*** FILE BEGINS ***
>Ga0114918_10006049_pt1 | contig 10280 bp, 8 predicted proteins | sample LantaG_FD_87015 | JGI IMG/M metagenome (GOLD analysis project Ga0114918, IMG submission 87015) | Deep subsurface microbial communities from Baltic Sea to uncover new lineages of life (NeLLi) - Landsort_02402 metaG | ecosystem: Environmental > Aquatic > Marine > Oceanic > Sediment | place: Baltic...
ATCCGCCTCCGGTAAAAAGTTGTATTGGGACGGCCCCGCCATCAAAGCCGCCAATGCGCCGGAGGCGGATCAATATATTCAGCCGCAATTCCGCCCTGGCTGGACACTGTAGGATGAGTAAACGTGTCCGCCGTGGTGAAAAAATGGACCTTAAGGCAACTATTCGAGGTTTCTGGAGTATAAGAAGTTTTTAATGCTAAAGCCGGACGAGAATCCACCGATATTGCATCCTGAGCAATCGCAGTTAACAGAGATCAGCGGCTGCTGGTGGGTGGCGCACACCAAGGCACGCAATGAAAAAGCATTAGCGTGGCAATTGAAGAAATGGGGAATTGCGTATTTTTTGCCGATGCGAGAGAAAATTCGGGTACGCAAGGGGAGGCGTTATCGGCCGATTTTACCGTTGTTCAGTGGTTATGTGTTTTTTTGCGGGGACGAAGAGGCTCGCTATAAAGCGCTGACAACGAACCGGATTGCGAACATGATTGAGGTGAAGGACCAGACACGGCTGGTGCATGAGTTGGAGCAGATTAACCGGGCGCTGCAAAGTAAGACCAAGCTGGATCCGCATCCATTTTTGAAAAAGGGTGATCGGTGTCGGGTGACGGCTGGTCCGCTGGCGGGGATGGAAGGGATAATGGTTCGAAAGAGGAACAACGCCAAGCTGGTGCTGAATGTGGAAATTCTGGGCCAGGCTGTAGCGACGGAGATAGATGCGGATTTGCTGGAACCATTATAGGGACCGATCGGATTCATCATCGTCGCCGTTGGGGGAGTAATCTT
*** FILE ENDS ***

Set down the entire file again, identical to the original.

>Ga0114918_10006049_pt1 | contig 10280 bp, 8 predicted proteins | sample LantaG_FD_87015 | JGI IMG/M metagenome (GOLD analysis project Ga0114918, IMG submission 87015) | Deep subsurface microbial communities from Baltic Sea to uncover new lineages of life (NeLLi) - Landsort_02402 metaG | ecosystem: Environmental > Aquatic > Marine > Oceanic > Sediment | place: Baltic...
ATCCGCCTCCGGTAAAAAGTTGTATTGGGACGGCCCCGCCATCAAAGCCGCCAATGCGCCGGAGGCGGATCAATATATTCAGCCGCAATTCCGCCCTGGCTGGACACTGTAGGATGAGTAAACGTGTCCGCCGTGGTGAAAAAATGGACCTTAAGGCAACTATTCGAGGTTTCTGGAGTATAAGAAGTTTTTAATGCTAAAGCCGGACGAGAATCCACCGATATTGCATCCTGAGCAATCGCAGTTAACAGAGATCAGCGGCTGCTGGTGGGTGGCGCACACCAAGGCACGCAATGAAAAAGCATTAGCGTGGCAATTGAAGAAATGGGGAATTGCGTATTTTTTGCCGATGCGAGAGAAAATTCGGGTACGCAAGGGGAGGCGTTATCGGCCGATTTTACCGTTGTTCAGTGGTTATGTGTTTTTTTGCGGGGACGAAGAGGCTCGCTATAAAGCGCTGACAACGAACCGGATTGCGAACATGATTGAGGTGAAGGACCAGACACGGCTGGTGCATGAGTTGGAGCAGATTAACCGGGCGCTGCAAAGTAAGACCAAGCTGGATCCGCATCCATTTTTGAAAAAGGGTGATCGGTGTCGGGTGACGGCTGGTCCGCTGGCGGGGATGGAAGGGATAATGGTTCGAAAGAGGAACAACGCCAAGCTGGTGCTGAATGTGGAAATTCTGGGCCAGGCTGTAGCGACGGAGATAGATGCGGATTTGCTGGAACCATTATAGGGACCGATCGGATTCATCATCGTCGCCGTTGGGGGAGTAATCTT